Q: Our 70-year-old house has cedar shingles on the roof that have been treated many times, presumably with creosote.Recent repairs have left us with some shingles that are lighter. What can you recommend as a treatment for the roof to make it look better and make the lighter shingles blend with the lighter ones?
A: The usual treatment for wood roof shingles is a stain that is formulated for this purpose (it's sold in paint stores and some lumber yards). This helps preserve them, as well as improve their appearance. A dark color will tend to neutralize differences in shading between old and new, though not entirely in most cases. It may help to apply a light coat on the new shingles alone, before doing the entire roof, to bring them closer in shade at the beginning.
Q: When our country house was built we had a number of doublepane fixed windows installed in the living room. These were not stock size and had to be ordered. Although they were fine at first, the windows developed condenstation leaks repeatedly, and I have now had them replaced three times. They last about six months to a year, then start leaking internally. The supplier will not replace them again. What can I do to clear the windows, and what can be done to prevent recurrence of the condensation between the panes?
A: A double-pane insulating window that is properly made and installed should not develop the kind of leaks you describe. The seals should be airtight almost indefinitely. Assuming there are no structural problems in the house that could be causing the glass seals to crack or develop leaks, there is obviously something wrong with the brand of window you have been buying. I would first try to contact the manufacturer of the glass (not the dealer who made or installed the windows) to see if you can get any satisfaction from him. If not, the only other suggestion I can make is to call in a different professional glass contractor and buy new insulating glass -- but this time get a reliable brand made by a large manufacturer who factoryseals the edges of the panes so leaks cannot develop.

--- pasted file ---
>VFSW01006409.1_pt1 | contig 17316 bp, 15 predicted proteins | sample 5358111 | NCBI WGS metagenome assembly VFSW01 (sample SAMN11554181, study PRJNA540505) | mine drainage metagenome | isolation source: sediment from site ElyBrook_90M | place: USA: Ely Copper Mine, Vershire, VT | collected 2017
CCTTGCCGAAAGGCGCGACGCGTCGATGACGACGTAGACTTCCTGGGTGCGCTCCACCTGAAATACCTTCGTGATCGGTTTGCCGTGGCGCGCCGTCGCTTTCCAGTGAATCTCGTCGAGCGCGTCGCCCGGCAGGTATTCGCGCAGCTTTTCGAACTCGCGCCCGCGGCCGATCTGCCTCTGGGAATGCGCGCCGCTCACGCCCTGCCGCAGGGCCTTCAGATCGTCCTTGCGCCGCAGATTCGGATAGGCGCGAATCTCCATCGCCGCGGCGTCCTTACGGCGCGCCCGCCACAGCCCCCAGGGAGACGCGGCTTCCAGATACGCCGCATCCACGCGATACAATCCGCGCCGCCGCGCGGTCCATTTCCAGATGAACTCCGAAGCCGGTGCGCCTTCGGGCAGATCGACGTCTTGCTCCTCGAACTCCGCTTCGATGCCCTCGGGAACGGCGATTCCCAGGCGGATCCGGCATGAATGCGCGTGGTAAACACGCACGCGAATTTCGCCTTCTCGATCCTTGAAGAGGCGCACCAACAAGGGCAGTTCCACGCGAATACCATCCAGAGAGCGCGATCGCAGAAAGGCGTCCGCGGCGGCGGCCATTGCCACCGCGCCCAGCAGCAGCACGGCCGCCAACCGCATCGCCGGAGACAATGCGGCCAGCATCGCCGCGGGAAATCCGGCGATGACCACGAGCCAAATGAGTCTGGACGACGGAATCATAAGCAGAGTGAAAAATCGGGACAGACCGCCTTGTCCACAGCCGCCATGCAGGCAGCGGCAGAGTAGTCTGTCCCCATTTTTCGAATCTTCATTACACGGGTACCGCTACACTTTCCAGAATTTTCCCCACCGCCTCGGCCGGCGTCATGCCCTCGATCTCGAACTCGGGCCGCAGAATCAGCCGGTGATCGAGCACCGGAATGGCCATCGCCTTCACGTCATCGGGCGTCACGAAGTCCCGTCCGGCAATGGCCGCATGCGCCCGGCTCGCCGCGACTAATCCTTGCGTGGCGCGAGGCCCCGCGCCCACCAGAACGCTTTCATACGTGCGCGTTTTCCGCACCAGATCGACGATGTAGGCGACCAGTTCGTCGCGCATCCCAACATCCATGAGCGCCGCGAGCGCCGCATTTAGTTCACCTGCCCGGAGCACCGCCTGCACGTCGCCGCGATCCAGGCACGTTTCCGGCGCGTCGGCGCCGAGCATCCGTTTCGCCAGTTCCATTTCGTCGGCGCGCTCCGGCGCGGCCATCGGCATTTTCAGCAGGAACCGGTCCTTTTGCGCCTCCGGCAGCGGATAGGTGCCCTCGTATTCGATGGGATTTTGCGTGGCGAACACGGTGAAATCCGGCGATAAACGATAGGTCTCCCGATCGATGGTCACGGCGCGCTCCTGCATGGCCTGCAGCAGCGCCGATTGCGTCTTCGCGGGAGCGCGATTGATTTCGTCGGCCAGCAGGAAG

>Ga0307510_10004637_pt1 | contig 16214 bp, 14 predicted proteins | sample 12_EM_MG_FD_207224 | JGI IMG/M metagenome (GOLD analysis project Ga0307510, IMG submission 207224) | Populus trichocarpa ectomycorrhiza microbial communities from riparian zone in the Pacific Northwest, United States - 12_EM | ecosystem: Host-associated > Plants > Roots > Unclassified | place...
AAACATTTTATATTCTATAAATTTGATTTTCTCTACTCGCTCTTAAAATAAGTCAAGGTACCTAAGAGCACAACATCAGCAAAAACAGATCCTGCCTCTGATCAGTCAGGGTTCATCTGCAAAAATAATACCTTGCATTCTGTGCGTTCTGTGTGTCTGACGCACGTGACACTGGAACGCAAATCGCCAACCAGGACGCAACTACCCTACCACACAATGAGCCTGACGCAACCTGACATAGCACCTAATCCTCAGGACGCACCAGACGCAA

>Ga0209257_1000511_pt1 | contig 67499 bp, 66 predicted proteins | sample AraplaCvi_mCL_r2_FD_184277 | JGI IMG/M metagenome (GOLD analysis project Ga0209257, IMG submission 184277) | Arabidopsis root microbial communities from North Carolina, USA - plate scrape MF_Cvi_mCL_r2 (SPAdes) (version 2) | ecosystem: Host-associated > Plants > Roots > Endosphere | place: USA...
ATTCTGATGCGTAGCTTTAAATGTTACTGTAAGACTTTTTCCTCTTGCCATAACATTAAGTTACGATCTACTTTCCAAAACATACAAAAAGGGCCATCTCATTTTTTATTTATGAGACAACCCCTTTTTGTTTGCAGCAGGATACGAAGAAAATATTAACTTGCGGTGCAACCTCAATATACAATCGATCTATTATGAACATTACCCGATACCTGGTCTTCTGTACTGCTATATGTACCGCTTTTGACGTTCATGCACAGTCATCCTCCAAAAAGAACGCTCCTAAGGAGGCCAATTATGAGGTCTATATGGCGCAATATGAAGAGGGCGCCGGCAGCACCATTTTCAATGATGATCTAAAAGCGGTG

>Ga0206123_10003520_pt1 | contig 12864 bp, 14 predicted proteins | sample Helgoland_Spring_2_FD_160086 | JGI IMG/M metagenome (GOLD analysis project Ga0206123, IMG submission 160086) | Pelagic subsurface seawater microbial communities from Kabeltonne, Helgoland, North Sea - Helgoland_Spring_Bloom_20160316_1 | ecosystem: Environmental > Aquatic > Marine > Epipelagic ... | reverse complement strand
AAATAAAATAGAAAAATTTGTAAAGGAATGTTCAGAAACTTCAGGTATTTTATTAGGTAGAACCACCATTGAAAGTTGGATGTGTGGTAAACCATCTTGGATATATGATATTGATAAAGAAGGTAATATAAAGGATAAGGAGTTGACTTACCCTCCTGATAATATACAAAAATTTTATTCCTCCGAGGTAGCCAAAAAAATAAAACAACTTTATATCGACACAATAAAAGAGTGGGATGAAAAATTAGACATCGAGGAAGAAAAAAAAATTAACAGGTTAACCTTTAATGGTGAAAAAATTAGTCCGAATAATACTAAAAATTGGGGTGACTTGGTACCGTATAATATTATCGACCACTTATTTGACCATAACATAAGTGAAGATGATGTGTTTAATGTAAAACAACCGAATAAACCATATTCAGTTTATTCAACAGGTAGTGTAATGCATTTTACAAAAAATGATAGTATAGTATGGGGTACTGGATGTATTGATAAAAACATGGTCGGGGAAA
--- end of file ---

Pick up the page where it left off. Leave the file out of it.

Q: We have ordered new floor tiles for our kitchen and the dealer wants to install the new ones on top of the old ones. These old tiles are badly cracked and a number of them are loose, so we don't think they will make a good foundation for the new tiles. Another layer of tiles would also raise the floor higher than the adjoining dining room floor. Should we insist that the old tiles be removed first?
A: From your description I would say that removing the old tiles is a good idea, but don't expect to have the job done for the price originally quoted. Removing the old tiles can be time-consuming, and therefore expensive, and will substantially increase the total cost of the installation.